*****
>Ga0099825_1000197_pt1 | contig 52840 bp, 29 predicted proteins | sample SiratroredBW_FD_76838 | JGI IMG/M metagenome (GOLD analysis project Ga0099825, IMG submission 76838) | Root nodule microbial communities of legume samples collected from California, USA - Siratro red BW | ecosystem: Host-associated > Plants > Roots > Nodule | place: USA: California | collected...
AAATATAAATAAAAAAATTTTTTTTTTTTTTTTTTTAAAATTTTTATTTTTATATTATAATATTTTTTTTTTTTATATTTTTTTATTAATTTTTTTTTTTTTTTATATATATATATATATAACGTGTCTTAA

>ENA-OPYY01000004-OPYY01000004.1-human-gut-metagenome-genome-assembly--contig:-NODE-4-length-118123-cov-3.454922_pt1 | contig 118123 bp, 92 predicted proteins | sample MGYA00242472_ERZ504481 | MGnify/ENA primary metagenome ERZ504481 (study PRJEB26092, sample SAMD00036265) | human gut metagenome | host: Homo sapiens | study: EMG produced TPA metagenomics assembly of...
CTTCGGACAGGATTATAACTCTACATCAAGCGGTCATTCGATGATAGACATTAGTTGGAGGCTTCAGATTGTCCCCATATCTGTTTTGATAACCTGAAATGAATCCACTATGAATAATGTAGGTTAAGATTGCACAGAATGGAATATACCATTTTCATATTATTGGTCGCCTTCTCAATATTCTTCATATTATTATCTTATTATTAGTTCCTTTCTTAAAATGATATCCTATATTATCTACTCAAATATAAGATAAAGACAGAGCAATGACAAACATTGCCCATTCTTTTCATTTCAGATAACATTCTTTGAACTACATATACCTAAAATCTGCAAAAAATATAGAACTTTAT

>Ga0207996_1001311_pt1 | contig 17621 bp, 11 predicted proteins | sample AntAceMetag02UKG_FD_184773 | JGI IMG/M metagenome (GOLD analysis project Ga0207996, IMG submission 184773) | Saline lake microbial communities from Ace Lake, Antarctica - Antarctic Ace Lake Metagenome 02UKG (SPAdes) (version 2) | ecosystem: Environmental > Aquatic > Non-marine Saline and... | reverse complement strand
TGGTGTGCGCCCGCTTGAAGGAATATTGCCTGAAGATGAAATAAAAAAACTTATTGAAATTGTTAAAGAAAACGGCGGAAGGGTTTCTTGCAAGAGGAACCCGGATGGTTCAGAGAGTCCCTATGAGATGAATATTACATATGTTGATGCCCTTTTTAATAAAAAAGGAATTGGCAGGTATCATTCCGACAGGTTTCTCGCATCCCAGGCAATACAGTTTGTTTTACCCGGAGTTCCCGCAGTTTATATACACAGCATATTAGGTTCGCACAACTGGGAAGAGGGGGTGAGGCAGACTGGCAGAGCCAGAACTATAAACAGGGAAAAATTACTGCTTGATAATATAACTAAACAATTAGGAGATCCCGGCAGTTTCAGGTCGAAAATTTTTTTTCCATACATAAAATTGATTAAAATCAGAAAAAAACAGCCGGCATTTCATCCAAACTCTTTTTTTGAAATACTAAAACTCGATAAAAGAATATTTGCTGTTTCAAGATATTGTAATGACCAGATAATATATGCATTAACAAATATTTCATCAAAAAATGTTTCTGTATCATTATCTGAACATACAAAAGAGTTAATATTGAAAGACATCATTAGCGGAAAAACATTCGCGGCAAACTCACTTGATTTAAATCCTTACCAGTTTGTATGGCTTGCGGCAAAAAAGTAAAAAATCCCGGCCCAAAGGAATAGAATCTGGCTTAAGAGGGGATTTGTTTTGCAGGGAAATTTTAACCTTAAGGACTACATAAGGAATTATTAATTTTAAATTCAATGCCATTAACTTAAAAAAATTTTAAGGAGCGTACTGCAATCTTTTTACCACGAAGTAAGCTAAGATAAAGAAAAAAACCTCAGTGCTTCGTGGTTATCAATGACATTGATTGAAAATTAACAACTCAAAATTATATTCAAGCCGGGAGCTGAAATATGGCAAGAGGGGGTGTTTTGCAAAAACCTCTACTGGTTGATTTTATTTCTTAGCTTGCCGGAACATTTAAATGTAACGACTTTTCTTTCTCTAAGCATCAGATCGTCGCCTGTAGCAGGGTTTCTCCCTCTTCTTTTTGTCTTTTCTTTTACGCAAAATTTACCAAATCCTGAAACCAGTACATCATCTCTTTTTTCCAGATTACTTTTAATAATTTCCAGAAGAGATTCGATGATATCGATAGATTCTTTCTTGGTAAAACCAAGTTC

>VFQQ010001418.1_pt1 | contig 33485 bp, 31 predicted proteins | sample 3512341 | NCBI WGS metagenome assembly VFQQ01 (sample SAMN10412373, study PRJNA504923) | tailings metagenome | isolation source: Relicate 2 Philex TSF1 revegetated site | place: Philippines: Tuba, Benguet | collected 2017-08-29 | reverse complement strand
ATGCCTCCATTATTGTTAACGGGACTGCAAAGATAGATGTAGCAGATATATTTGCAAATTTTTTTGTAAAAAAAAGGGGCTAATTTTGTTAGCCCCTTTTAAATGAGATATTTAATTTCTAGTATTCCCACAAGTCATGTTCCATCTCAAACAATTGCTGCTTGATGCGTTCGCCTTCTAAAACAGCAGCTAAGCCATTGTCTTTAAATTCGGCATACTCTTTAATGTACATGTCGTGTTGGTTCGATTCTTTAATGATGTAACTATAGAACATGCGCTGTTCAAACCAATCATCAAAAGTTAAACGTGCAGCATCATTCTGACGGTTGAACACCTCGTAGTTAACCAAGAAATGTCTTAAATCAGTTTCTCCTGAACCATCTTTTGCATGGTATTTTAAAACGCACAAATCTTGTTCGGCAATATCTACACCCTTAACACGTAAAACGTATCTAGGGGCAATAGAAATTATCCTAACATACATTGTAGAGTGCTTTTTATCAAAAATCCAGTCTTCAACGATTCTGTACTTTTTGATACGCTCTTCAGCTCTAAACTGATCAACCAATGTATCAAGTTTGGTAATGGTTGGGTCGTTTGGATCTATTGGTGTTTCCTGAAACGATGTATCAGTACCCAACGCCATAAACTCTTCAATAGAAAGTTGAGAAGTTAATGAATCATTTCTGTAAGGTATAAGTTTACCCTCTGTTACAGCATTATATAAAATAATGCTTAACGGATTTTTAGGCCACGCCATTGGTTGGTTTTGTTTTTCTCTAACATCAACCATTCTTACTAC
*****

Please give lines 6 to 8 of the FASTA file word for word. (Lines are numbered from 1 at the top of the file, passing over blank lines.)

TGGTGTGCGCCCGCTTGAAGGAATATTGCCTGAAGATGAAATAAAAAAACTTATTGAAATTGTTAAAGAAAACGGCGGAAGGGTTTCTTGCAAGAGGAACCCGGATGGTTCAGAGAGTCCCTATGAGATGAATATTACATATGTTGATGCCCTTTTTAATAAAAAAGGAATTGGCAGGTATCATTCCGACAGGTTTCTCGCATCCCAGGCAATACAGTTTGTTTTACCCGGAGTTCCCGCAGTTTATATACACAGCATATTAGGTTCGCACAACTGGGAAGAGGGGGTGAGGCAGACTGGCAGAGCCAGAACTATAAACAGGGAAAAATTACTGCTTGATAATATAACTAAACAATTAGGAGATCCCGGCAGTTTCAGGTCGAAAATTTTTTTTCCATACATAAAATTGATTAAAATCAGAAAAAAACAGCCGGCATTTCATCCAAACTCTTTTTTTGAAATACTAAAACTCGATAAAAGAATATTTGCTGTTTCAAGATATTGTAATGACCAGATAATATATGCATTAACAAATATTTCATCAAAAAATGTTTCTGTATCATTATCTGAACATACAAAAGAGTTAATATTGAAAGACATCATTAGCGGAAAAACATTCGCGGCAAACTCACTTGATTTAAATCCTTACCAGTTTGTATGGCTTGCGGCAAAAAAGTAAAAAATCCCGGCCCAAAGGAATAGAATCTGGCTTAAGAGGGGATTTGTTTTGCAGGGAAATTTTAACCTTAAGGACTACATAAGGAATTATTAATTTTAAATTCAATGCCATTAACTTAAAAAAATTTTAAGGAGCGTACTGCAATCTTTTTACCACGAAGTAAGCTAAGATAAAGAAAAAAACCTCAGTGCTTCGTGGTTATCAATGACATTGATTGAAAATTAACAACTCAAAATTATATTCAAGCCGGGAGCTGAAATATGGCAAGAGGGGGTGTTTTGCAAAAACCTCTACTGGTTGATTTTATTTCTTAGCTTGCCGGAACATTTAAATGTAACGACTTTTCTTTCTCTAAGCATCAGATCGTCGCCTGTAGCAGGGTTTCTCCCTCTTCTTTTTGTCTTTTCTTTTACGCAAAATTTACCAAATCCTGAAACCAGTACATCATCTCTTTTTTCCAGATTACTTTTAATAATTTCCAGAAGAGATTCGATGATATCGATAGATTCTTTCTTGGTAAAACCAAGTTC

>VFQQ010001418.1_pt1 | contig 33485 bp, 31 predicted proteins | sample 3512341 | NCBI WGS metagenome assembly VFQQ01 (sample SAMN10412373, study PRJNA504923) | tailings metagenome | isolation source: Relicate 2 Philex TSF1 revegetated site | place: Philippines: Tuba, Benguet | collected 2017-08-29 | reverse complement strand
ATGCCTCCATTATTGTTAACGGGACTGCAAAGATAGATGTAGCAGATATATTTGCAAATTTTTTTGTAAAAAAAAGGGGCTAATTTTGTTAGCCCCTTTTAAATGAGATATTTAATTTCTAGTATTCCCACAAGTCATGTTCCATCTCAAACAATTGCTGCTTGATGCGTTCGCCTTCTAAAACAGCAGCTAAGCCATTGTCTTTAAATTCGGCATACTCTTTAATGTACATGTCGTGTTGGTTCGATTCTTTAATGATGTAACTATAGAACATGCGCTGTTCAAACCAATCATCAAAAGTTAAACGTGCAGCATCATTCTGACGGTTGAACACCTCGTAGTTAACCAAGAAATGTCTTAAATCAGTTTCTCCTGAACCATCTTTTGCATGGTATTTTAAAACGCACAAATCTTGTTCGGCAATATCTACACCCTTAACACGTAAAACGTATCTAGGGGCAATAGAAATTATCCTAACATACATTGTAGAGTGCTTTTTATCAAAAATCCAGTCTTCAACGATTCTGTACTTTTTGATACGCTCTTCAGCTCTAAACTGATCAACCAATGTATCAAGTTTGGTAATGGTTGGGTCGTTTGGATCTATTGGTGTTTCCTGAAACGATGTATCAGTACCCAACGCCATAAACTCTTCAATAGAAAGTTGAGAAGTTAATGAATCATTTCTGTAAGGTATAAGTTTACCCTCTGTTACAGCATTATATAAAATAATGCTTAACGGATTTTTAGGCCACGCCATTGGTTGGTTTTGTTTTTCTCTAACATCAACCATTCTTACTAC